Posted by Rahul Roy-chowdhury, VP Product Management, Chrome
What a difference a year makes. Last year at Google I/O, we shared that the mobile web was open for business. New technologies such as AMP and Progressive Web Apps (PWAs) were bringing new capabilities, better performance, and a streamlined workflow to the mobile web.
Fast forward one year later: more than two billion AMP pages have been created and "PWA" has proved to be far more than a buzzword—it’s now the way that many businesses around the world are building for mobile devices. For more details, take a look at the video from Google I/O on the latest mobile web state of the union, or read below on how these technologies are making the modern mobile web mainstream.
Summing up all the great success stories from around the world in a single post is a tall order, but here are some highlights.
To improve the performance of Wego's mobile site, the company built AMP pages using amp-install-serviceworker to transition to a fast PWA experience. Average page load time decreased from 12 seconds to less than one second, and conversion rates increased by 95%.
When Forbes rebuilt their mobile website as a PWA, they began by re-thinking what their experience could look like on a phone. Instead of minimally updating their underlying site, Forbes integrated PWA technologies to provide an immersive, app-like experience. They saw immediate improvements and engagement rates have more than doubled since launch.
Ola, the leading cab aggregator in India, built a PWA and noticed that 20% of users who book using their PWA had previously uninstalled their app. By reducing the amount of storage space needed, the PWA allowed them to effectively re-engage with users that otherwise would have been lost.
Another success story is Twitter Lite, a PWA which minimizes data usage, is resilient on unreliable mobile networks, and is less than 1MB of space on a device. Twitter's new mobile experience is also optimized for speed, with up to 30% faster launch times as well as quicker navigation throughout the site. They've found that users are spending 2.7x more time on site, and as a result are seeing 76% more tweets on the new PWA than their previous mobile site. Twitter is seeing incredible re-engagement with 1 million sessions initiated a day from icons added to the Android homescreen.
Users expect a lot from their mobile devices, and we've added tons of APIs over the past year to meet that demand. The mobile web can support more use cases and get more done than ever before. A few highlights:
- Improved Add to Homescreen: Earlier this year we unveiled Improved Add to Homescreen, integrating PWAs much deeper into the Android operating system. Now, in addition to being displayed on the homescreen, PWAs are also displayed in the app launcher and Android settings alongside native apps, and can also open in response to users clicking links in Chrome or other apps.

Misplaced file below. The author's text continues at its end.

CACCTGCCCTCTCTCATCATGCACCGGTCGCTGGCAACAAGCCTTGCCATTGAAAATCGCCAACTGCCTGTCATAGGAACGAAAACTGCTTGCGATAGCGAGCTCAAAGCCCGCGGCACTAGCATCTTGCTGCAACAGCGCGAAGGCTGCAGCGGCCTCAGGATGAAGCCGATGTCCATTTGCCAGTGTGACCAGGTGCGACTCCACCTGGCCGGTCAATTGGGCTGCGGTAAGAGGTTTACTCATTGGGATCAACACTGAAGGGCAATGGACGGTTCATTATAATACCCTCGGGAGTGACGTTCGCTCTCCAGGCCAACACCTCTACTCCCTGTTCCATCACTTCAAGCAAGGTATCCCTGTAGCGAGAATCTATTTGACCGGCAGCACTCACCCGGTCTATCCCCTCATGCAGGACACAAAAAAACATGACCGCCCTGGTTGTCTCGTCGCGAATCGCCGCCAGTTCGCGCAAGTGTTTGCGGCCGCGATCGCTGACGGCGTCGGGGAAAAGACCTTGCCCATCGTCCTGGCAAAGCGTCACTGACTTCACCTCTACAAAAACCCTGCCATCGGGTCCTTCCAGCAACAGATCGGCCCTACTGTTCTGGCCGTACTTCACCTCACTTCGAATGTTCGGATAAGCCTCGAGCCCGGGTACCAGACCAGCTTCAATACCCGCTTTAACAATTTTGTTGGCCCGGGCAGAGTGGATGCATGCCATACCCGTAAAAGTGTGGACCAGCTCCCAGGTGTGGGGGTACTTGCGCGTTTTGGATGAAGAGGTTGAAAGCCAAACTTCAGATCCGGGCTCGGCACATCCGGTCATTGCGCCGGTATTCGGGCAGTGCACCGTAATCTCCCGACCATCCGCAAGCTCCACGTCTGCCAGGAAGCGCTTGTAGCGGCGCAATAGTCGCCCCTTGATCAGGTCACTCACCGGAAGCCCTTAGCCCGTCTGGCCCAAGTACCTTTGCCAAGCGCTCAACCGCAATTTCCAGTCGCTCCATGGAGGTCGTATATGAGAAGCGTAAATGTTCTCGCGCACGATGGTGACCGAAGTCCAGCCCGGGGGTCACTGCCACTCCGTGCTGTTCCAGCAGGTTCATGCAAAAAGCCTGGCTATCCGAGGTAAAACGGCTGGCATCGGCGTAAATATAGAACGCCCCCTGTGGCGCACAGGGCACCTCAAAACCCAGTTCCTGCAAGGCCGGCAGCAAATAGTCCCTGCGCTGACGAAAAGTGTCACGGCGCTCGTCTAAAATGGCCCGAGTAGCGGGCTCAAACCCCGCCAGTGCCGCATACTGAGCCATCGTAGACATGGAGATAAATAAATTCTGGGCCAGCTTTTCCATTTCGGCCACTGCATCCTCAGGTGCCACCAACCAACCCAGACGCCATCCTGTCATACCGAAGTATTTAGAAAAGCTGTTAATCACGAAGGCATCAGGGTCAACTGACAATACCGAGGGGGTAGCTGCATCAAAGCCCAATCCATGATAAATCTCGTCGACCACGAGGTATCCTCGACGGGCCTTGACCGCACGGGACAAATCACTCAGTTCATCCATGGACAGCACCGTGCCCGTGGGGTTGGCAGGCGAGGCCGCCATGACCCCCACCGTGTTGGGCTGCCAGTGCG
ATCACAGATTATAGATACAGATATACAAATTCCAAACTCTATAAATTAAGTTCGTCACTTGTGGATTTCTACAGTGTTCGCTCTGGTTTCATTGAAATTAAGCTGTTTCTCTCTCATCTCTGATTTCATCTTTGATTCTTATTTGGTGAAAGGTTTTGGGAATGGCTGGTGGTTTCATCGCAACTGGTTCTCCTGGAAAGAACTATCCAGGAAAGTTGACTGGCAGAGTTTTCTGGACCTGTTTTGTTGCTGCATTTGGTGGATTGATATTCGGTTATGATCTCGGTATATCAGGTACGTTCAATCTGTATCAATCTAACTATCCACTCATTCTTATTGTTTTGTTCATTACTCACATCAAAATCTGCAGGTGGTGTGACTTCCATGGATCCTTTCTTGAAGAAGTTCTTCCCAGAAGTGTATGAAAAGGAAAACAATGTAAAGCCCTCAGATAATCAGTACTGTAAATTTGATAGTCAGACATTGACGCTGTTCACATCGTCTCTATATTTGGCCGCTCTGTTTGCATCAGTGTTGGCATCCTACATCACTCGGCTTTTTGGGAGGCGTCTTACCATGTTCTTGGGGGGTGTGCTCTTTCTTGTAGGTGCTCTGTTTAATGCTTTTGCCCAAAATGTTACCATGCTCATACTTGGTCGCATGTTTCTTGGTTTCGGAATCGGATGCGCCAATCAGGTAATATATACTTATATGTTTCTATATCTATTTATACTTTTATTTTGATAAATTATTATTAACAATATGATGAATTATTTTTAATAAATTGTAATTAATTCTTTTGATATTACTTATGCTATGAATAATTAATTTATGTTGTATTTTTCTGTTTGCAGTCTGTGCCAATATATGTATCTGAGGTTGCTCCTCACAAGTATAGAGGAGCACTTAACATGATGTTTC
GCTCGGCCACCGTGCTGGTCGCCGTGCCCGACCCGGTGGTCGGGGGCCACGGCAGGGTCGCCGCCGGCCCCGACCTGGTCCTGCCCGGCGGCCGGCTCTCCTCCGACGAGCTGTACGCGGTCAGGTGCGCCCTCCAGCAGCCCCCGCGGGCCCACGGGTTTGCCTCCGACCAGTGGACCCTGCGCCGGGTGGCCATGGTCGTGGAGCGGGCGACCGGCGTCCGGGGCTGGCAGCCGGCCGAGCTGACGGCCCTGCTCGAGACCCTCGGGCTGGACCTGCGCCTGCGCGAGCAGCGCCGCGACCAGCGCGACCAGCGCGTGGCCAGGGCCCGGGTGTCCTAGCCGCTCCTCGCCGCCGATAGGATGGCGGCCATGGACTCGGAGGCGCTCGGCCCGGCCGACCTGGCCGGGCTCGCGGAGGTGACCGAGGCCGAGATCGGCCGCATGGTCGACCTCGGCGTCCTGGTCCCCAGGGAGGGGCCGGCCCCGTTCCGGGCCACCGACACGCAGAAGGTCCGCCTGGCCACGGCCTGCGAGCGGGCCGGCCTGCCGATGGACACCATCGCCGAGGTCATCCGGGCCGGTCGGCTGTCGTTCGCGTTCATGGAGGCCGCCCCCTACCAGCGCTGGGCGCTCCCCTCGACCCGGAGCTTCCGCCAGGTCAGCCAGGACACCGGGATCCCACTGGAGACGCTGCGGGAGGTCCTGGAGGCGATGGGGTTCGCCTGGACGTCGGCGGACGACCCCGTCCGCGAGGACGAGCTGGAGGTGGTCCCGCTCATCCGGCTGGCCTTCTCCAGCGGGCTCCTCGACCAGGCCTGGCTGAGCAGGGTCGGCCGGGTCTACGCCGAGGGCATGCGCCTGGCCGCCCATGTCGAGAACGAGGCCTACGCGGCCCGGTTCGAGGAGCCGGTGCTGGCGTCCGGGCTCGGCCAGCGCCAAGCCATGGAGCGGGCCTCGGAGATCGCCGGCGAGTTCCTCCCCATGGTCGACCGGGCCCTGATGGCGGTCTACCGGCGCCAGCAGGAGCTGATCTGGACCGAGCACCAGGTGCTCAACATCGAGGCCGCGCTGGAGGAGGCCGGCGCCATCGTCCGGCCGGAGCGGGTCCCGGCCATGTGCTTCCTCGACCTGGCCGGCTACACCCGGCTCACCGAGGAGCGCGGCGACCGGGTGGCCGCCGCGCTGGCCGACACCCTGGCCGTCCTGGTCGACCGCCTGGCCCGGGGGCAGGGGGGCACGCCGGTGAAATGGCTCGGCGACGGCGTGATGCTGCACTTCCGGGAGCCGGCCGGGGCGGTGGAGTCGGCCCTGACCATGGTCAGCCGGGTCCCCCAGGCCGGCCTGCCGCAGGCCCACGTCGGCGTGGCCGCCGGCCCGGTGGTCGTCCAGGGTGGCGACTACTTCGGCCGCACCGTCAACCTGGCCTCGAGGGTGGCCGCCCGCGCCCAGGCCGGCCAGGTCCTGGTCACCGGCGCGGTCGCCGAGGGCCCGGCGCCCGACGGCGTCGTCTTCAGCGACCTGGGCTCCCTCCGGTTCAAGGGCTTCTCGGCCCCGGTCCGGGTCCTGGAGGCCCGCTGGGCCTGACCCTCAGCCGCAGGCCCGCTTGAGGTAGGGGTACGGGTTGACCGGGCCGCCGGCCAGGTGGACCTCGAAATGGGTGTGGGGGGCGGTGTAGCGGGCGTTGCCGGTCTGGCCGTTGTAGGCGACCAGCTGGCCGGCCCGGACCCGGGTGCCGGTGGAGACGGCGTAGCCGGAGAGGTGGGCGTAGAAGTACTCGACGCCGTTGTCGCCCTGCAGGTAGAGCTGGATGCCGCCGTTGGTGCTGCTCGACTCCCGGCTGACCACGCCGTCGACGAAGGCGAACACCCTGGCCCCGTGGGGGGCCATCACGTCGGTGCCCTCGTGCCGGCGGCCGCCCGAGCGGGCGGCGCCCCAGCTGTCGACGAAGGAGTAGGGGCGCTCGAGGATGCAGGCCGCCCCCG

- Payments: Checkout can be a complicated process. To improve payment flows on the web, we launched a one-tap payment API called Payment Request. Using this API allows web apps to support credit cards and Google payment mechanisms such as Android Pay. We also just announced that it is now possible to integrate this API with additional payment apps.
- Media Consumption: Over 70% of internet traffic is video. To allow great mobile web media experiences we have given the users more control over playback with the Media Session API, improved full screen playback with the Screen Orientation API, and we’re filling out features for offline with Background Fetch. To learn more, see our mobile web media best practices and see how the APIs can come together at our PWA for Media demo.
We’ve also been working hard to improve and extend the set of tools that let you build engaging experiences on the web.
Lighthouse is a new automated tool for measuring the quality of a web experience. It runs nearly 100 audits against your web app, checking everything from page performance, to byte efficiency, to accessibility, and gives you a summary score. New integration with Chrome's DevTools means you’ll be able to run Lighthouse audits without leaving the browser.
Polymer 2.0 is the next major release of the Polymer library, re-built from the ground up to take advantage of the best new features of the modern web platform. This release uses new Web Component API’s that have shipped in Chrome and Safari. It’s completely modular and best of all - it’s now 10% faster and 80% smaller.
Chrome is committed to making sure that you can develop easily, engage with your users, and build a thriving business around the web. For the latest news, subscribe to our YouTube channel and follow us on Twitter @ChromiumDev.